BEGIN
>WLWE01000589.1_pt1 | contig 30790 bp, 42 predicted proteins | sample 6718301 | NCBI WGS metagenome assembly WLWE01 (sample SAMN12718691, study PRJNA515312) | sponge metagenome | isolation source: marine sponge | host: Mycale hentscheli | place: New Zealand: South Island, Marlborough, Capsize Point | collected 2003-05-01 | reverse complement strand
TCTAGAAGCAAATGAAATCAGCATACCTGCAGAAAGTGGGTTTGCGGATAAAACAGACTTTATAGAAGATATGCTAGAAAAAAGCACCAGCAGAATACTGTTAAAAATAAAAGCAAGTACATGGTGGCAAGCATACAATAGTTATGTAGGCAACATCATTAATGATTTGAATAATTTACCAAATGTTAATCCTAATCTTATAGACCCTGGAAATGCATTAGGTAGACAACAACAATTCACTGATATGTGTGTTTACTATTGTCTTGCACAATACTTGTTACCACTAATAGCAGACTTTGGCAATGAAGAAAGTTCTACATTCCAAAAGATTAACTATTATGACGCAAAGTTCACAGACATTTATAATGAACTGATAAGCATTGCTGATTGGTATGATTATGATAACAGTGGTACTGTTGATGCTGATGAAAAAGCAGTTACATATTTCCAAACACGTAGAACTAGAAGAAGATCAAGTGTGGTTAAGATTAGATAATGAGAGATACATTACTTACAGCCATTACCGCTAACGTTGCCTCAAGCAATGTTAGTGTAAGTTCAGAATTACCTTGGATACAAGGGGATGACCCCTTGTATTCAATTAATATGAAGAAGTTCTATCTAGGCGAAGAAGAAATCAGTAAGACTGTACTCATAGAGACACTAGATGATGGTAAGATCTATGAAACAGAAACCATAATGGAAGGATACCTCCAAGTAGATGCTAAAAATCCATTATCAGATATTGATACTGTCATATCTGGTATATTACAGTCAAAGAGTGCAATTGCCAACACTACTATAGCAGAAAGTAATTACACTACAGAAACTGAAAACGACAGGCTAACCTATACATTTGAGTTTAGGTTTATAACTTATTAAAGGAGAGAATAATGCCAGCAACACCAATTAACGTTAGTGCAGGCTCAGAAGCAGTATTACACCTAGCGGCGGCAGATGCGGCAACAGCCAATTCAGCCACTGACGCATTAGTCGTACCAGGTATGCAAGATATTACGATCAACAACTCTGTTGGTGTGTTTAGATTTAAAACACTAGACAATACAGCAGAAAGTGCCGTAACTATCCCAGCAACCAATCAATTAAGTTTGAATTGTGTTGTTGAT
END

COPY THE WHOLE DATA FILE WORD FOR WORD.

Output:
>WLWE01000589.1_pt1 | contig 30790 bp, 42 predicted proteins | sample 6718301 | NCBI WGS metagenome assembly WLWE01 (sample SAMN12718691, study PRJNA515312) | sponge metagenome | isolation source: marine sponge | host: Mycale hentscheli | place: New Zealand: South Island, Marlborough, Capsize Point | collected 2003-05-01 | reverse complement strand
TCTAGAAGCAAATGAAATCAGCATACCTGCAGAAAGTGGGTTTGCGGATAAAACAGACTTTATAGAAGATATGCTAGAAAAAAGCACCAGCAGAATACTGTTAAAAATAAAAGCAAGTACATGGTGGCAAGCATACAATAGTTATGTAGGCAACATCATTAATGATTTGAATAATTTACCAAATGTTAATCCTAATCTTATAGACCCTGGAAATGCATTAGGTAGACAACAACAATTCACTGATATGTGTGTTTACTATTGTCTTGCACAATACTTGTTACCACTAATAGCAGACTTTGGCAATGAAGAAAGTTCTACATTCCAAAAGATTAACTATTATGACGCAAAGTTCACAGACATTTATAATGAACTGATAAGCATTGCTGATTGGTATGATTATGATAACAGTGGTACTGTTGATGCTGATGAAAAAGCAGTTACATATTTCCAAACACGTAGAACTAGAAGAAGATCAAGTGTGGTTAAGATTAGATAATGAGAGATACATTACTTACAGCCATTACCGCTAACGTTGCCTCAAGCAATGTTAGTGTAAGTTCAGAATTACCTTGGATACAAGGGGATGACCCCTTGTATTCAATTAATATGAAGAAGTTCTATCTAGGCGAAGAAGAAATCAGTAAGACTGTACTCATAGAGACACTAGATGATGGTAAGATCTATGAAACAGAAACCATAATGGAAGGATACCTCCAAGTAGATGCTAAAAATCCATTATCAGATATTGATACTGTCATATCTGGTATATTACAGTCAAAGAGTGCAATTGCCAACACTACTATAGCAGAAAGTAATTACACTACAGAAACTGAAAACGACAGGCTAACCTATACATTTGAGTTTAGGTTTATAACTTATTAAAGGAGAGAATAATGCCAGCAACACCAATTAACGTTAGTGCAGGCTCAGAAGCAGTATTACACCTAGCGGCGGCAGATGCGGCAACAGCCAATTCAGCCACTGACGCATTAGTCGTACCAGGTATGCAAGATATTACGATCAACAACTCTGTTGGTGTGTTTAGATTTAAAACACTAGACAATACAGCAGAAAGTGCCGTAACTATCCCAGCAACCAATCAATTAAGTTTGAATTGTGTTGTTGAT